However expect strong resistance from those who have most to loose.

  3. Jacko

    Immigrants force down wages. Go into any chain coffee shop in London. 90% of the staff are not British. Because they are prepared to supply their labour at low rates, companies are happy to meet that supply. If this did not happen, companies would be forced to bid up market rates to attract supply.

    Immigration = lower wages. Who was responsible for increasing immigration to 500% of historical levels? The last Labour government. The Labour Party = lower wages.

  4. blarg1987

    The Conservatives in opposition did not shout too loudly about it either, both parties where in pockets of the same people however,

  5. Peem Birrell

    How can premium chains continue to argue that a living wage isn’t possible when the discount chains clearly think it is?

    Maybe because the premium chains don’t force their workers to work unpaid overtime?

  6. Ravey Davey Gravey

    Well done Lidl. German company, so they have an inkling of how piss poor it is to pay employees rubbish salaries. Wonder if Lord Sainsbury will follow?

  7. Charles Jurcich

    It’s not a done deal that the minimum wage will rise to £7.20. My guess is that the Torys are hoping that firms will put up prices hugely in advance so that they can claim that, although they tried, they now have proof that raising the minimum wage by large amounts is unworkable. They will then scrap their plan and belittle labour for thinking the up idea.

  8. Nick

    Charles the living wage is a principled matter of integrity ? should someone start a business up on the back of paying a low wage ?

    Any fool could start a business up paying the minimum wage but honorable decent people don’t do that they don’t set up to exploit another person for their own gain or for someone else to pick up the tab like the tax payer in the form of tax credits

    if i were the prime minister you would have to pay the living wage or else be banned from starting a business as i am not a believer in tax credits to give out to the low paid on the back of a shoddy business model as that is all it is by paying the minimum wage

    it’s called slave labor and is solely responsible for all of the worlds inner problems that devastate countries and it’s people where loss of life ifs rife either through health and safety or just suicide brought about by working excessive hours or with families not being able to live together owing to the slave worker having to work overseas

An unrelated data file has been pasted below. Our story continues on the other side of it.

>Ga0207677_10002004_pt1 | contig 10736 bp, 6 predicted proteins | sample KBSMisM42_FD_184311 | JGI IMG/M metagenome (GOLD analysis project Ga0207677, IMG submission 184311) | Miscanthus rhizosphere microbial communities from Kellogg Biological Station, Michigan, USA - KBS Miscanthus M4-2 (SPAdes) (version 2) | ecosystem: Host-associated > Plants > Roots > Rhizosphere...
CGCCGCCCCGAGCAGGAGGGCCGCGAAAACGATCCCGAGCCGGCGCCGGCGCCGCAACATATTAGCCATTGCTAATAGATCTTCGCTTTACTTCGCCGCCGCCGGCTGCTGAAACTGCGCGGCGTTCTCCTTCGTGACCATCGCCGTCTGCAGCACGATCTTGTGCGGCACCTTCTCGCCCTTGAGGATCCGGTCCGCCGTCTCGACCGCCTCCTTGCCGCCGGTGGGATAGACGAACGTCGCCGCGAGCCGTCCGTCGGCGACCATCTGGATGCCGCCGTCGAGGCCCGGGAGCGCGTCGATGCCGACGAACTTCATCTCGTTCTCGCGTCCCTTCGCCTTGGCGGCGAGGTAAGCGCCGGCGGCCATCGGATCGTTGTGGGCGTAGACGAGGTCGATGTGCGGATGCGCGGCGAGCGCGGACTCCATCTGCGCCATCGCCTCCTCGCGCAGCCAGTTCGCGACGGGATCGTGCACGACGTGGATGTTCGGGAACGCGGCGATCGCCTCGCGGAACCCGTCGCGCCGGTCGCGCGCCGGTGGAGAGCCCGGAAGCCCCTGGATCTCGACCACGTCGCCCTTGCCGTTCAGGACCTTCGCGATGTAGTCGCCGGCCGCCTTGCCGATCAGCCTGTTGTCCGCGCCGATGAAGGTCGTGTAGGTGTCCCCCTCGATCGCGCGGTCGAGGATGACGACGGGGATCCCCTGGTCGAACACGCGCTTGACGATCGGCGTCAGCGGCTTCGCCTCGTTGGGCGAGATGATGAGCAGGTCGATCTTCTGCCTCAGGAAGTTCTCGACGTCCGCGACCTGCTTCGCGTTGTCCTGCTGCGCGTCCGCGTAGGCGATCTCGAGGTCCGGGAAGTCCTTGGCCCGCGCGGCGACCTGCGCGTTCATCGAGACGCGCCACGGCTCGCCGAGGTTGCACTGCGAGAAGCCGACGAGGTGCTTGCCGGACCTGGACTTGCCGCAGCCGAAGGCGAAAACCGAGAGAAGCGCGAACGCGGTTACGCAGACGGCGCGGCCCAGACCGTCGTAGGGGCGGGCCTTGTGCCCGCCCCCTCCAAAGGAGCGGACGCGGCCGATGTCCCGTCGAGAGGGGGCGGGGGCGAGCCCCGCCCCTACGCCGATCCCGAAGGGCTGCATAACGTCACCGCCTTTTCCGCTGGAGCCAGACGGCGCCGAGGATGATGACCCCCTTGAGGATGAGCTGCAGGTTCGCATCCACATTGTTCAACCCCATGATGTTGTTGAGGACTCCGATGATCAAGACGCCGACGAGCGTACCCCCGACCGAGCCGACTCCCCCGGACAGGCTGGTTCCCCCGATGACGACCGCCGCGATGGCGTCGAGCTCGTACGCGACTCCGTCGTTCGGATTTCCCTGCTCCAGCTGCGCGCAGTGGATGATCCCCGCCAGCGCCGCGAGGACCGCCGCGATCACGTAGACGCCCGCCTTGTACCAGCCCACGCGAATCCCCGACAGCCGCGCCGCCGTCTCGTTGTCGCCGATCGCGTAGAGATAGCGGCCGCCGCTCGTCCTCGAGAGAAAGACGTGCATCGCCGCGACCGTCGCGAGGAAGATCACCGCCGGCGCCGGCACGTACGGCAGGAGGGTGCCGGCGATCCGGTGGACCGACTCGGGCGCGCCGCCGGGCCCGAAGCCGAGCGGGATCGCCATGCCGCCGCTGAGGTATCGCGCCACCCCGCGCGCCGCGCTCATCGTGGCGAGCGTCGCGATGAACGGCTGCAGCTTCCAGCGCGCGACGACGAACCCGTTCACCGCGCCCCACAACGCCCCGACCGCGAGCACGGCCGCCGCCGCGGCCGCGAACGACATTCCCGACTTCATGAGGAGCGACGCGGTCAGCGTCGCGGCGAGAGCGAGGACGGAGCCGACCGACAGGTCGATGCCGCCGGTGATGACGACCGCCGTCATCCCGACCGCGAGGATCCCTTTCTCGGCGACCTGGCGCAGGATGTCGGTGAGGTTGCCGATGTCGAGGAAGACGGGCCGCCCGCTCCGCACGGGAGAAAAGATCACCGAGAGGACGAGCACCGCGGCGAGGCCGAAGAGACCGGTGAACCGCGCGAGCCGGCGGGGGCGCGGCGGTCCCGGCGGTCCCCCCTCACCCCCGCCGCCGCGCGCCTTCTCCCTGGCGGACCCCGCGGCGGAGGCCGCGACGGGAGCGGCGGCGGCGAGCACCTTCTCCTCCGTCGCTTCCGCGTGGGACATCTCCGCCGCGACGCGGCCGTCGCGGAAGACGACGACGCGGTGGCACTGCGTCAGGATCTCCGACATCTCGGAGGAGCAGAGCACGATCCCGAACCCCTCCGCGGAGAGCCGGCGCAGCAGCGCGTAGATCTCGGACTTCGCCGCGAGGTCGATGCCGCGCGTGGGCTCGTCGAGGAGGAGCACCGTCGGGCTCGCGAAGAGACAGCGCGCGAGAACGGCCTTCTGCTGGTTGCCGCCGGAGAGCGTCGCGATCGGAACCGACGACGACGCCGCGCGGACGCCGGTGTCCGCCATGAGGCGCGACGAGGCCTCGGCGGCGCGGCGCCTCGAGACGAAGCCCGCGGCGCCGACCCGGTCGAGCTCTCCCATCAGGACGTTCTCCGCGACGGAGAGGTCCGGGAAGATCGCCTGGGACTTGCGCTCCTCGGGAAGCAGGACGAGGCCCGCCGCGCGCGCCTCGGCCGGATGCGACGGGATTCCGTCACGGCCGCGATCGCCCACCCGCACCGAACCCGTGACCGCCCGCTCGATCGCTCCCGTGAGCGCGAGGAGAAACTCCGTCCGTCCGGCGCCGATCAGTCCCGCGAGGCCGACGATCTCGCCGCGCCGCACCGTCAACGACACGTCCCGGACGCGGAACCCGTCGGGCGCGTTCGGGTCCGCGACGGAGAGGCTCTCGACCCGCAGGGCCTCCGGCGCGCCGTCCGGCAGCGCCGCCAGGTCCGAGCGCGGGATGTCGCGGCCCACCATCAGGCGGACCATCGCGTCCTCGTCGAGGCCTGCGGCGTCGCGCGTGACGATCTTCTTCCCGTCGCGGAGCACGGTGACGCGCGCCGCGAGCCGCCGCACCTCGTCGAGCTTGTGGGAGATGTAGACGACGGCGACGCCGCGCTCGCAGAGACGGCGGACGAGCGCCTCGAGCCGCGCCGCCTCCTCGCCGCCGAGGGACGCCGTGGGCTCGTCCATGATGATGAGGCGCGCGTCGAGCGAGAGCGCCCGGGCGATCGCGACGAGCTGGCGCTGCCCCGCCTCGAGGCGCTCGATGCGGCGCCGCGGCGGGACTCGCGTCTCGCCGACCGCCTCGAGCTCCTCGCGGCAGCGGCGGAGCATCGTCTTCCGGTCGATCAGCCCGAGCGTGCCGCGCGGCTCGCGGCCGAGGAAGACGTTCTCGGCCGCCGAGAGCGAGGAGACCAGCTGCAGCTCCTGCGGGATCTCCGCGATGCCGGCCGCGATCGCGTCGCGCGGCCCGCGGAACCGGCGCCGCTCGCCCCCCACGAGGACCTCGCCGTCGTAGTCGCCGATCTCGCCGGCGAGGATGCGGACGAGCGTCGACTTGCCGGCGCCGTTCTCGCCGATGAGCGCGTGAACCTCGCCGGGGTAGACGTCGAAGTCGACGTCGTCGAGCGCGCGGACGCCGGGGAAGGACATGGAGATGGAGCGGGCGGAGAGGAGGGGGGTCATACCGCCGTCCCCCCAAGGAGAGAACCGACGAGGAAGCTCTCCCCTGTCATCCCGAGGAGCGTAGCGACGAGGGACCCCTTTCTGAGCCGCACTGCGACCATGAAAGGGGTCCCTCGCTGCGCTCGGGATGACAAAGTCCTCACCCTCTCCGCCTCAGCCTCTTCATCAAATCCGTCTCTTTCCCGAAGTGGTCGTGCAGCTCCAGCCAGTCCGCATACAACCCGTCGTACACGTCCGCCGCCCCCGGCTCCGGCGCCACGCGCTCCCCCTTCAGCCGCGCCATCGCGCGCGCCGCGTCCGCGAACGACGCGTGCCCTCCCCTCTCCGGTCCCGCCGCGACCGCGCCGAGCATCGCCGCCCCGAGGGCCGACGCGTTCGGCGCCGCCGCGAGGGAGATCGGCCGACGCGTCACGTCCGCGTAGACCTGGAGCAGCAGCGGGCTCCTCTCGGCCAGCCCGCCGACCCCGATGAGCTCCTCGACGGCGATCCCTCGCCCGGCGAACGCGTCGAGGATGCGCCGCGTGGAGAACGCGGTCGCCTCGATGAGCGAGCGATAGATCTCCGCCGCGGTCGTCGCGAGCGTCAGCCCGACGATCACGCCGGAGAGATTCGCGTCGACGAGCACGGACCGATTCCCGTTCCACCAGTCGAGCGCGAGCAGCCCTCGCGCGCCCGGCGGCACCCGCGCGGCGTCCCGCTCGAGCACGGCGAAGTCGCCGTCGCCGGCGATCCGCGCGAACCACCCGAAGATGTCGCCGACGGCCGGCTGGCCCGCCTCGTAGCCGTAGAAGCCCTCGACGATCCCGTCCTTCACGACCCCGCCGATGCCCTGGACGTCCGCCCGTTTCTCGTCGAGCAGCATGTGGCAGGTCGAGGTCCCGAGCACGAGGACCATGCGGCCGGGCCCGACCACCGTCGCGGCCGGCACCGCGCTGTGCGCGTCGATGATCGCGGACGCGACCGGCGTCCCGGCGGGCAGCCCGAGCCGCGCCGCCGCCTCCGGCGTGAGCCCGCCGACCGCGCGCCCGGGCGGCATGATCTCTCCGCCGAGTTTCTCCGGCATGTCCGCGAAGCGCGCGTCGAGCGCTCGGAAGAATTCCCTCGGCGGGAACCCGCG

9. Jacko

    “Any fool could start a business…”

    Yeah, but any fool doesn’t. That’s because any fool is not willing to put his or her money on the line in a high risk venture. And those that do, are not lying awake at night worrying about employee welfare and creating a better world, they’re lying awake worrying about the business going down the tubes and taking their money with it.

  10. Selohesra

    Had they made much comment on this that would have instantly been branded racist by Labour’s broadcasting arm at the BBC

  11. blarg1987

    No it would not.

  12. johnerskine

    As an employee (and GMB Member) in another supermarket, whilst I welcome LIDL’s commitment to the Living Wage, I think their commitment needs to be taken with a pinch of salt… Let me explain a few reasons why…

    First, neither LIDL or ALDI recognise Trade Unions for bargaining purposes. All four major supermarkets (ASDA, Morrisons, TESCO, Sainsbury) do – either my union, or USDAW. As I understand it, M&S and John Lewis don’t either. Both the German discounters work pretty hard to keep unions out.

    Second, both the German discounters require the kind of flexibility which would cause unions concern – working hours at short notice, multi-tasking across the store including heavy lifting, and meeting excessive performance targets. A checkout operator will be required to hit speeds of 35 – 40 items a minute, where the highest rate that employees in the majors are expected to achieve will be in the high 20’s, with most operators nearer 20.

    Third, next time, you’re in an Aldi or a LIDL, look out for the number of employees with visible disabilities or learning difficulties… You won’t see many, I think. The big four aren’t perfect, but from my experience I can say that the one I work for is genuinely inclusive. People, both staff and management, value others and work hard to make allowances for the special needs of individuals.

    Fourth, next time you’re in an Aldi or LIDL, look out for the number of pregnant women staff. Again, you won’t see many…

    Yes, LIDL may be able to pay higher wages, but you need to ask yourself why, and more importantly who they pay them to. The success of the German discounters is built on being very selective about who is employed, and once they’re employed, driving them extremely hard…

  13. Attila Hok

    what the article failed to mention is that Lidl only guarantees 20 hours a week of work while uses exclusivity clauses, so employees cannot work elsewhere. Taking this into consideration, your monthly income could as little as about £650, which I would not call a living wage.

    Buy the way, I am an immigrant, and I am NOT pushing the wages down.
    Immigrants are not the reason why many employers pay little. It is simply their stinginess and the law that does not require them to pay more.

  14. Attila Hok

    what the article failed to mention is that Lidl only guarantees 20 hours a week of work while uses exclusivity clauses, so employees cannot work elsewhere. Taking this into consideration, your income could be as little as about £650 a month, which I would not call a living wage.

    You live on what you make in a week, month, year and not what you make in an hour.

    Buy the way, I am an immigrant, and I am NOT pushing the wages down.
    Immigrants are not the reason why many employers pay little. It is simply their stinginess and the law that does not require them to pay more.